Friends! Wanted to alert you to two very recent court cases – tax and bankruptcy – that impact the Cannabis industry and the way it does business. Some fun reading for the short work week between holidays.
Management Companies and 280E
First, an opinion of the US Tax Court from December 20th that seems to put a fork in the 280E “management company” structures that many Cannabis companies have been using. As I learned early on in my long, painful career as a deal lawyer, tax influences everything, and this opinion highlights that lesson.
For those not familiar, Section 280E of the Internal Revenue Code bars deductions of expenses for businesses trafficking in a controlled substance. In short, the “management company” structure seeks to, well, structure around this limitation by having the license-holding entities (cultivation, production, distribution) contract with a management services entity that doesn’t hold a license or “touch the plant”, but instead only provides services to those licensed companies (e.g., holding the lease and providing employees). The theory has been that, since the management company is only providing services, it’s not trafficking in Cannabis and therefore may take Federal tax deductions.
TLDR: the US Tax Court rejected outright the defendants’ arguments that the management company wasn’t engaging in “trafficking in controlled substances”. The Court noted that, among other things, the management company employees were directly involved in the purchase and sale of Cannabis, and the only difference was that the licensed entity held title to the Cannabis while the management entity didn’t. The result of this is that the management company is fully-taxed, without the right to take deductions due to 280E, and its flowthru members were charged with the additional income (plus a penalty). To make the point, the Court said that these “tax consequences are a direct result of the organizational structure petitioners employed”.
Going forward, Cannabis companies should consider, among other things:
How does the apparent death of the “management company” structure change the economics of my business?
Should I continue to use flowthru (S corps and LLCs taxed as a partnership) entities at all?
What does this mean for my “management company” returns filed for prior years that claimed deductions?
Should I trust any structure that claims to avoid taxes?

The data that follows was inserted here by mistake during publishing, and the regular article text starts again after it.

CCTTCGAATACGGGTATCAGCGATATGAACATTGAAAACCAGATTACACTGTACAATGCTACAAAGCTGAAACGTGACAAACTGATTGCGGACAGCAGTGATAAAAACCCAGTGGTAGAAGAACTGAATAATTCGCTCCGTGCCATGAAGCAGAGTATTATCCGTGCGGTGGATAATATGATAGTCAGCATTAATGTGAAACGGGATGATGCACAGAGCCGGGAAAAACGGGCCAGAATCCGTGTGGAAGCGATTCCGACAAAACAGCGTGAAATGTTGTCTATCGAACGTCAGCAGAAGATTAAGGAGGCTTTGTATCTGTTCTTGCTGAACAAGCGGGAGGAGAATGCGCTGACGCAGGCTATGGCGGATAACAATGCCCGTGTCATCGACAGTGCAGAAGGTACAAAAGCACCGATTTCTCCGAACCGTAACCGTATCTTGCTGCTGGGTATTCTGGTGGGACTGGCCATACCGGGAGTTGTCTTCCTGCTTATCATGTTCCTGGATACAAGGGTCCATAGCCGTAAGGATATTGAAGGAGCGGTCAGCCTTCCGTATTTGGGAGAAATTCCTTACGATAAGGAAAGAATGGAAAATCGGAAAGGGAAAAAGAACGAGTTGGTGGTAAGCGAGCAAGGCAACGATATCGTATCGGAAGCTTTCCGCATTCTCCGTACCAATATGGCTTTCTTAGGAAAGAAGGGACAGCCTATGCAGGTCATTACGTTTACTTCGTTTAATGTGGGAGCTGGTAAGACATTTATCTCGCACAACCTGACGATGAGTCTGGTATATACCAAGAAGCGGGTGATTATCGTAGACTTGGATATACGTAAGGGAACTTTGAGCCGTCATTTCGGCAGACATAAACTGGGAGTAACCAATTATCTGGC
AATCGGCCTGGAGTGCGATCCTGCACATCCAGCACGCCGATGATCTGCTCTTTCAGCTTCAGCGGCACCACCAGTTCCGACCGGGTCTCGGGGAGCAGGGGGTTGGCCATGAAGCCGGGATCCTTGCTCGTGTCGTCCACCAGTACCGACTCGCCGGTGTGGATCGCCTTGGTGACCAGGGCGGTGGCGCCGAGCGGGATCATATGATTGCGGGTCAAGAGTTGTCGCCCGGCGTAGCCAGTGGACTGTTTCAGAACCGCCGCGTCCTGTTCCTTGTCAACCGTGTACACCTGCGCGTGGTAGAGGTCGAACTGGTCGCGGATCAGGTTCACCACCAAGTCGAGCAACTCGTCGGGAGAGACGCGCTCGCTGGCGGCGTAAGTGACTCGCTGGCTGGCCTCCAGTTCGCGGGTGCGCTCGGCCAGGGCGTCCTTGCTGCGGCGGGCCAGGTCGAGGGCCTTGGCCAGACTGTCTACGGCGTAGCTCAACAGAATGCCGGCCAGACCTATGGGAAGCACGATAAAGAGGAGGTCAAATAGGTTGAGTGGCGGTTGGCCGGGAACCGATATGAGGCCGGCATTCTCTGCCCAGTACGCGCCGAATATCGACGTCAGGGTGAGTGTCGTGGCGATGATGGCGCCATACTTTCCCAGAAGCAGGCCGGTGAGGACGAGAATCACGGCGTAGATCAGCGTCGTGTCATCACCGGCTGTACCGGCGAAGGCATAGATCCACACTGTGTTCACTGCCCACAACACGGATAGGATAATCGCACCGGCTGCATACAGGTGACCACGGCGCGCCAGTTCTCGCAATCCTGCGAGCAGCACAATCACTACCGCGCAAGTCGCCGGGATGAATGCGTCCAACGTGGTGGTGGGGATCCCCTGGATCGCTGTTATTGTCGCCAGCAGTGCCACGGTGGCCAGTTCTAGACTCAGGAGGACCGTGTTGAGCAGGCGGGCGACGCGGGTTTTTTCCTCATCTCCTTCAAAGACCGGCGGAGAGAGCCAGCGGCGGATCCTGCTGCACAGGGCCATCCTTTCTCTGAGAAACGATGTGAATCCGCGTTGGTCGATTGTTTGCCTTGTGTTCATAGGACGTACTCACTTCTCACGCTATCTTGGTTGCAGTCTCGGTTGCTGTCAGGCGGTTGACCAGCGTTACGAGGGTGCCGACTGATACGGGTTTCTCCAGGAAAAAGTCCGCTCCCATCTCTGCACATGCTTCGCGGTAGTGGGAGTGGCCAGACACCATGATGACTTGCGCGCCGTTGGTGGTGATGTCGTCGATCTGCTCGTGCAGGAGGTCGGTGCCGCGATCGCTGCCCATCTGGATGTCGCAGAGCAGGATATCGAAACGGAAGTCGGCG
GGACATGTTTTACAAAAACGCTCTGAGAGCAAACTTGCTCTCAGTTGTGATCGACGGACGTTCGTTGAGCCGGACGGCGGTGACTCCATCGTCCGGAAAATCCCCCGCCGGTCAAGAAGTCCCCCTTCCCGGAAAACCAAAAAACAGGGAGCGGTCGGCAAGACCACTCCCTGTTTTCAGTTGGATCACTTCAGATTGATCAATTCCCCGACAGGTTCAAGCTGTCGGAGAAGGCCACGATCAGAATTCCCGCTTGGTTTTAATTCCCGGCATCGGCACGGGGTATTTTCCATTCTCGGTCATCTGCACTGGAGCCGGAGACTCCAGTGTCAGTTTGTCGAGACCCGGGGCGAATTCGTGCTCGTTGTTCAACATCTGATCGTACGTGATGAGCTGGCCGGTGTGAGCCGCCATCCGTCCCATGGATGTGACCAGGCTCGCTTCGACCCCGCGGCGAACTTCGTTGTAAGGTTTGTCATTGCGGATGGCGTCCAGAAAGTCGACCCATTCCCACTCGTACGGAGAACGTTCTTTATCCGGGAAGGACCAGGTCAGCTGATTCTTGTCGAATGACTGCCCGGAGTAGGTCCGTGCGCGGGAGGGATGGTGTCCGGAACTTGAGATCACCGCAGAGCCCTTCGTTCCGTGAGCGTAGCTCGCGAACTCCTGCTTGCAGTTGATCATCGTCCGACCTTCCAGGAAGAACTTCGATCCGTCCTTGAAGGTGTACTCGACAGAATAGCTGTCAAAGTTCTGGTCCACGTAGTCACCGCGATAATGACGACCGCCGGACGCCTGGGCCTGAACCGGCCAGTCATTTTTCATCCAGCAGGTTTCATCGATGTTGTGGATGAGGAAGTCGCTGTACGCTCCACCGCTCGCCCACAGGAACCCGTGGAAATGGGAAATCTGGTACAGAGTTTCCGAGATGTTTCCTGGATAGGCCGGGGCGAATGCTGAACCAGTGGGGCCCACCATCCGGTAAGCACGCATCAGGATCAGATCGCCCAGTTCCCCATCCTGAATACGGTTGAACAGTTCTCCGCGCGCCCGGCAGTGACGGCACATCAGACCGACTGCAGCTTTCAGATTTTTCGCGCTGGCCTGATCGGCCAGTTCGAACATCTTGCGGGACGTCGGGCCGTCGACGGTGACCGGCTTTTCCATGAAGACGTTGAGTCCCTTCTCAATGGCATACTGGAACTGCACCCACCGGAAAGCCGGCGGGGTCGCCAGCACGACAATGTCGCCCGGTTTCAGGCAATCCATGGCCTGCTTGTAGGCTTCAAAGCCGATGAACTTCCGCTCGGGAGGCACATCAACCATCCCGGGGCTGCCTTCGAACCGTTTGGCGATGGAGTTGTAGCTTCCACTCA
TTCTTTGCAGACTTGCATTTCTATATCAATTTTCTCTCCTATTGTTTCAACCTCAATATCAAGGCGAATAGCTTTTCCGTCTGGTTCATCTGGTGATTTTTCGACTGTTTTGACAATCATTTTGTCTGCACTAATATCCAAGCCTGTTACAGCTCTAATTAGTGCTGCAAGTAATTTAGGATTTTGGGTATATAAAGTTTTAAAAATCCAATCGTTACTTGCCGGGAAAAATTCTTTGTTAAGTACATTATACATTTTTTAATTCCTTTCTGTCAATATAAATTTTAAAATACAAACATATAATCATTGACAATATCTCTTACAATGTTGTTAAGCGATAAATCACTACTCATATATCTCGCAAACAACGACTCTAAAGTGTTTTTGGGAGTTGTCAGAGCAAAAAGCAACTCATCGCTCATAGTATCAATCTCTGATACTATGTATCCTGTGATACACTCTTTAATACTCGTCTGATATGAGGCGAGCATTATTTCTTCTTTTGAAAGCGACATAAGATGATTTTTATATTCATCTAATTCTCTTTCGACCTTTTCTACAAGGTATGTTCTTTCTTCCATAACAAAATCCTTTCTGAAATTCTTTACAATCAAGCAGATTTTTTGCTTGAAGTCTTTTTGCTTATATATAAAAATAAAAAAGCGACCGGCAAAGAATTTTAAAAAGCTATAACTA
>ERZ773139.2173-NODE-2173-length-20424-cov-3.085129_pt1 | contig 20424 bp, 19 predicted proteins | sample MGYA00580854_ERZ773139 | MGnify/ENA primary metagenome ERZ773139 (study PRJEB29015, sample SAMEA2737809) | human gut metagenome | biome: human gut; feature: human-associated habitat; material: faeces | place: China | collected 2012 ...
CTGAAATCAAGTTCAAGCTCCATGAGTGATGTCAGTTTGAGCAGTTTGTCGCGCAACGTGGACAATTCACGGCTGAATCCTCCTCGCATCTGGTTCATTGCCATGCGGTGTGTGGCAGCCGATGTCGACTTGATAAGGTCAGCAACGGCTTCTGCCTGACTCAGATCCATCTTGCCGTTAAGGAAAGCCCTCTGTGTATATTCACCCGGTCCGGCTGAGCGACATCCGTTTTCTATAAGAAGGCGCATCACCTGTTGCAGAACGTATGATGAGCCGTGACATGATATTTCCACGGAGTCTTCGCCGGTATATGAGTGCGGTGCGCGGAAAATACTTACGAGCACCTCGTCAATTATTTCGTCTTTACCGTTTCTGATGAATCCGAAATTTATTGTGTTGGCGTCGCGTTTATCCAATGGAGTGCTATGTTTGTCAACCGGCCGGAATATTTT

Why does it seem like, every other day, there’s another roadblock to positive EBITDA?
My suggestion (not legal advice!) - make sure to discuss with your favorite lawyer and/or tax professional.
Everything in business and law is about balancing risk (certainly something this industry knows well), but when it comes to specialized areas like tax, you want the most sophisticated advice you can get* to fully understand the nature of that risk and make a truly informed decision. Ventures were set up by Cannabis business owners using the “management company” theory without appreciating that the structure itself hadn’t actually been tested or considered by the IRS. To quote Homer Simpson: “I agree with you Marge .. in theory. In theory, Communism works!”
Our second contestant today comes from the US Bankruptcy Court in Colorado (thanks to Jason Rosell, a bankruptcy lawyer at Pachulski Stang Ziehl & Jones LLP, for altering me to this**). The case, In re Way to Grow, Inc., Case No. 18-14330 (MER) (Bankr. D. Colo. Dec. 14, 2018), involved an indoor hydroponic and gardening-related supplies company filing for bankruptcy protection (which is under Federal law). Federal law makes it a crime to distribute “equipment, chemical, product or material which may be used to manufacture a controlled substance ... knowing, intending, or having reasonable cause to believe, that it will be used to manufacture a controlled substance”. The Court rejected the debtors’ petition to file for bankruptcy because the debtors were selling, and would continue to sell while in bankruptcy, equipment directly to the Cannabis industry. What’s notable about this case is that the debtor wasn’t a Cannabis company – it was an equipment manufacturer selling goods to Cannabis grower.
Although it had been clear in the past that a Cannabis company wouldn’t be able to take advantage of Federal bankruptcy protections, this decision broadly expands that limitation to companies servicing the Cannabis industry. When the next recession hits, and companies touching the Cannabis industry are distressed, how will that play out? My guess – it’ll be ugly and messy, and there will be many trade creditors to equipment companies taking haircuts and becoming owners.
Excelsior! (and happy new year)
*And, of course, it goes without saying, from your deal lawyer as well...
**See, above, my point about seeking out sophisticated advice in specialized, highly-regulated areas of law.
Written by: Marc Hauser